David Bourget (Western Ontario)
David Chalmers (ANU, NYU)
Rafael De Clercq
Ezio Di Nucci
Jack Alan Reynolds
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Mind and Society 7 (2):193-214 (2007)
Confirmatory bias, defined as the tendency to misinterpret new pieces of evidence as confirming previously held hypotheses, can lead to implacable, even incorrect decision making. It is one of the biases, along with anchoring, framing, and other judgment heuristic errors, that may lead to non-optimal behavior. This paper tests for the existence of confirmatory bias behavior in a uniquely economic setting (tax policy) and in a context relatively lacking in ambiguity. It also tests whether the confirmatory bias phenomenon can be prevalent enough to affect aggregate outcomes, a characteristic important in economic models in particular. The results indicate not only that confirmatory bias exists, but that the confirmatory bias effect may be stronger for evidence relating to losses than for comparable evidence relating to gains.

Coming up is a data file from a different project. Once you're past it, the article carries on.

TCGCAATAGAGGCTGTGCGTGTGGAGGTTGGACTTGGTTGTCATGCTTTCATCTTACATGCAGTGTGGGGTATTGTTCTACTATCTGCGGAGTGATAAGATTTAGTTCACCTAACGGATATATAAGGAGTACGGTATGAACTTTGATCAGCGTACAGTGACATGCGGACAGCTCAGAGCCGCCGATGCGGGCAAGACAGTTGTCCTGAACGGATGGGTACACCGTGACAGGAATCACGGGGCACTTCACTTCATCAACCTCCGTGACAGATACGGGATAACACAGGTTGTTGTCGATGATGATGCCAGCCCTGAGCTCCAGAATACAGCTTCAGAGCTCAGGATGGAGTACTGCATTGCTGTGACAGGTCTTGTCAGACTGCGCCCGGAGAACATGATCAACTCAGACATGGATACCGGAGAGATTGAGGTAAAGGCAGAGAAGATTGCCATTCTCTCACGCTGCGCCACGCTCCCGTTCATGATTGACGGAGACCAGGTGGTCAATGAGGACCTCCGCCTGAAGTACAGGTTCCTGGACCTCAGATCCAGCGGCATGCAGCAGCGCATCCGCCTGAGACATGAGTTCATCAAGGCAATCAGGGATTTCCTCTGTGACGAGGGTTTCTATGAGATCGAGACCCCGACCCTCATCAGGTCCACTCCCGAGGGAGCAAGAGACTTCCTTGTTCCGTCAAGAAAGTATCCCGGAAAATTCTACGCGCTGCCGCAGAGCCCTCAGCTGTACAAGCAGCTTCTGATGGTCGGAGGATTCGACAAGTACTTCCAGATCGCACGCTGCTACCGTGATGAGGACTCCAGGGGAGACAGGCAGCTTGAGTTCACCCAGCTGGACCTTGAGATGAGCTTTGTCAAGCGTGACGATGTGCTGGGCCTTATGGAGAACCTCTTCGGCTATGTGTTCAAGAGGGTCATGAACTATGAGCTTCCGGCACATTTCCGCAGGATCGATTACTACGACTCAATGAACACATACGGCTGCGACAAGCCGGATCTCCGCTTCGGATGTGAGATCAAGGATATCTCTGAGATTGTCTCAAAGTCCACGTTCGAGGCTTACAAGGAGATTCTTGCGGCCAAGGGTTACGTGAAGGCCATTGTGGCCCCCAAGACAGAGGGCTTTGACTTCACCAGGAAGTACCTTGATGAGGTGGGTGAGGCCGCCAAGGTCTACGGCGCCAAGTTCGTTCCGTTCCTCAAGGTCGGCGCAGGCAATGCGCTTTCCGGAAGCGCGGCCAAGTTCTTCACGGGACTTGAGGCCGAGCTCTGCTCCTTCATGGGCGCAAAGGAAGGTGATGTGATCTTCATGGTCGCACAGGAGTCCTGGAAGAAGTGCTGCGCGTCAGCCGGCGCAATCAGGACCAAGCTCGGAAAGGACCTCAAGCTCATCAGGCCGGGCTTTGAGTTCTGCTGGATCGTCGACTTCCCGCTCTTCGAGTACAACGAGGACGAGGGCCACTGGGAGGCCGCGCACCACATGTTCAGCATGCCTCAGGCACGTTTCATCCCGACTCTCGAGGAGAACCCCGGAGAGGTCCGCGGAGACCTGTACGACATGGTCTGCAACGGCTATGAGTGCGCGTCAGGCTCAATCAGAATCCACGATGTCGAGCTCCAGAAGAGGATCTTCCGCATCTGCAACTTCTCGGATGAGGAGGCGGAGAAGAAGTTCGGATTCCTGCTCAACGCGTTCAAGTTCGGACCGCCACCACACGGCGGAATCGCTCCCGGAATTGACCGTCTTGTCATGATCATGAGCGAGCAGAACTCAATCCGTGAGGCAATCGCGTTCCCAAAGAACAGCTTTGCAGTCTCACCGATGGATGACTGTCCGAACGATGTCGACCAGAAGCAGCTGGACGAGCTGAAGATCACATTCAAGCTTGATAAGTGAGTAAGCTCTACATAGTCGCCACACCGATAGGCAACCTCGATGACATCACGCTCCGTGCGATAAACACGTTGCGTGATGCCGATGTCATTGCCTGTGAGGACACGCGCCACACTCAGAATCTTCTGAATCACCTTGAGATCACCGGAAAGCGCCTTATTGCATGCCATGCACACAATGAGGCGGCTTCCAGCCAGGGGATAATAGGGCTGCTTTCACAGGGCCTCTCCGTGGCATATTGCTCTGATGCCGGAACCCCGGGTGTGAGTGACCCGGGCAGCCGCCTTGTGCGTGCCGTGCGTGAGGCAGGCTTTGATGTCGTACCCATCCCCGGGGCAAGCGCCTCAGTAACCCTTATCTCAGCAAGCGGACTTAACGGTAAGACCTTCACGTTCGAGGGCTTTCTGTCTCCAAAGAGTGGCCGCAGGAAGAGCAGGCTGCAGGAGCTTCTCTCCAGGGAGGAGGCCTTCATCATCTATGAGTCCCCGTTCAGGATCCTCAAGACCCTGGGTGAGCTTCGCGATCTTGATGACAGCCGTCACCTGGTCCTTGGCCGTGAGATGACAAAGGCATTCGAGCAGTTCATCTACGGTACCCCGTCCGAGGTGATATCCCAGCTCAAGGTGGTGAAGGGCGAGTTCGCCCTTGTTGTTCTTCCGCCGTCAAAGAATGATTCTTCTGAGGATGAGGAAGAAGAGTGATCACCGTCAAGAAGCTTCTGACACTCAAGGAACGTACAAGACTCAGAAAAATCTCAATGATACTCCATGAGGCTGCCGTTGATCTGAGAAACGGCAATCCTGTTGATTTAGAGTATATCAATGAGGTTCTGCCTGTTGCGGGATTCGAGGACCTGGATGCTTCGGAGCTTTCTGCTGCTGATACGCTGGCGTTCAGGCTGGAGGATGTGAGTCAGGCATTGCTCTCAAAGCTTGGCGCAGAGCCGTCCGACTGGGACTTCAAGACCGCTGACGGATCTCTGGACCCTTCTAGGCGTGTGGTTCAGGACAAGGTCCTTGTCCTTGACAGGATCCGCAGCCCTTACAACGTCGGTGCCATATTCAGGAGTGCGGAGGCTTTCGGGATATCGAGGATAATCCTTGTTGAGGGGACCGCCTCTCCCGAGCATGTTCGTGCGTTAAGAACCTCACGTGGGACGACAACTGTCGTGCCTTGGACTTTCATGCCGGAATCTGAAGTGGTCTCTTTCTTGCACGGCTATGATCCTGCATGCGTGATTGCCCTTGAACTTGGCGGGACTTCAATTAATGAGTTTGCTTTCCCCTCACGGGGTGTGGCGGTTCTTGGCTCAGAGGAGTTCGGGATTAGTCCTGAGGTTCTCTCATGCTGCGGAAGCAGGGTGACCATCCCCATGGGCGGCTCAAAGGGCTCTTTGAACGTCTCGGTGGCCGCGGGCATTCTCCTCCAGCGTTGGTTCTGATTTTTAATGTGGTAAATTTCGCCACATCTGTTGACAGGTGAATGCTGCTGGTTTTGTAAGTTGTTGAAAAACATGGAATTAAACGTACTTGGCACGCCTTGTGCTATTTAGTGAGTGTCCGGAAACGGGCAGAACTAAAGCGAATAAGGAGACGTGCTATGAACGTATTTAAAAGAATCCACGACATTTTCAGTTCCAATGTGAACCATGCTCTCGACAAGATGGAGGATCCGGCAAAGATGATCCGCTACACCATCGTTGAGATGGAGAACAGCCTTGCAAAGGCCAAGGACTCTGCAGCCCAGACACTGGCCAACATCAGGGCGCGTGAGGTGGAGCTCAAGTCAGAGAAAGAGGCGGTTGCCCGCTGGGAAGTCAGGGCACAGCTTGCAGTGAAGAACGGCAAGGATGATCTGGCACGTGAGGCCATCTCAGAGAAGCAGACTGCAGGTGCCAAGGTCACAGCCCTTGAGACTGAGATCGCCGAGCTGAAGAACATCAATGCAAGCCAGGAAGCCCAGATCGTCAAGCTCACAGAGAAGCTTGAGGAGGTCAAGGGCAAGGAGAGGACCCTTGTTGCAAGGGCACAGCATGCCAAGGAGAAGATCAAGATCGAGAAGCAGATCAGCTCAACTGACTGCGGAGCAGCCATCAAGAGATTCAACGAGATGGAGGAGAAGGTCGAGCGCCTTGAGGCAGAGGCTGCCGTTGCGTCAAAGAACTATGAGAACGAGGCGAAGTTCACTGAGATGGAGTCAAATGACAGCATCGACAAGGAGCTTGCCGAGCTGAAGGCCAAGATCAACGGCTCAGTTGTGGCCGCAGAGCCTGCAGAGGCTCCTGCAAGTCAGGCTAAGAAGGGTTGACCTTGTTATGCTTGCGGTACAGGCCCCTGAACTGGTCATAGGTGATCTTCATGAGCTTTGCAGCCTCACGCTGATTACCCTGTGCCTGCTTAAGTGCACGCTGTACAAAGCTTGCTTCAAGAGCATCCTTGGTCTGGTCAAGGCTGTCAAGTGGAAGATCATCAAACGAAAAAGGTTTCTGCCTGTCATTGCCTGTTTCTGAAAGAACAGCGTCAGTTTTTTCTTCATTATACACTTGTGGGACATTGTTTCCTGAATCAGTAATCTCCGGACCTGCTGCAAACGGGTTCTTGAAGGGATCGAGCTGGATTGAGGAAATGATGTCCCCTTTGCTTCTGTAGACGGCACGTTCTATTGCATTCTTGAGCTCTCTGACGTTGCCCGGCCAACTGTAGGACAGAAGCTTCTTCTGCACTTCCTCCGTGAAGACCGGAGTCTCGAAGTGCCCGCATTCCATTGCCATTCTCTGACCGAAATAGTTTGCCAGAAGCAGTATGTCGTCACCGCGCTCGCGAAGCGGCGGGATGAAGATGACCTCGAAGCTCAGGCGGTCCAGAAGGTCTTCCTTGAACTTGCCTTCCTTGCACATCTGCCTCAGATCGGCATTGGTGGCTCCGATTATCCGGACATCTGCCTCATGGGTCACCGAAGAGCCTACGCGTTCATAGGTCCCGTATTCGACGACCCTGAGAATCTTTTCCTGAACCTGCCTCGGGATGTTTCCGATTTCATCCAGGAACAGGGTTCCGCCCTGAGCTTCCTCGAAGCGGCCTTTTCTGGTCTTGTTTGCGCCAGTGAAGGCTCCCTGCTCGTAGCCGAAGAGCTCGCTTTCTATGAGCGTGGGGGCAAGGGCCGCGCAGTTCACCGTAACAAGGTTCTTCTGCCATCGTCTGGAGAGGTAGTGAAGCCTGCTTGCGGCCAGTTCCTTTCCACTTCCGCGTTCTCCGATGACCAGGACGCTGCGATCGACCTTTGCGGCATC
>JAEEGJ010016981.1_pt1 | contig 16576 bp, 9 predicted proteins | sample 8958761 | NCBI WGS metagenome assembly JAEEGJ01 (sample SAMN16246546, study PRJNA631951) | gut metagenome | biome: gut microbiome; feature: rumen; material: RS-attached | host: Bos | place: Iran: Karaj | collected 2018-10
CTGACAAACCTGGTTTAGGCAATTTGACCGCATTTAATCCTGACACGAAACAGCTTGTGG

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References found in this work BETA
Richard E. Nisbett & Lee Ross (1980). Human Inference: Strategies and Shortcomings of Social Judgment. Prentice-Hall.
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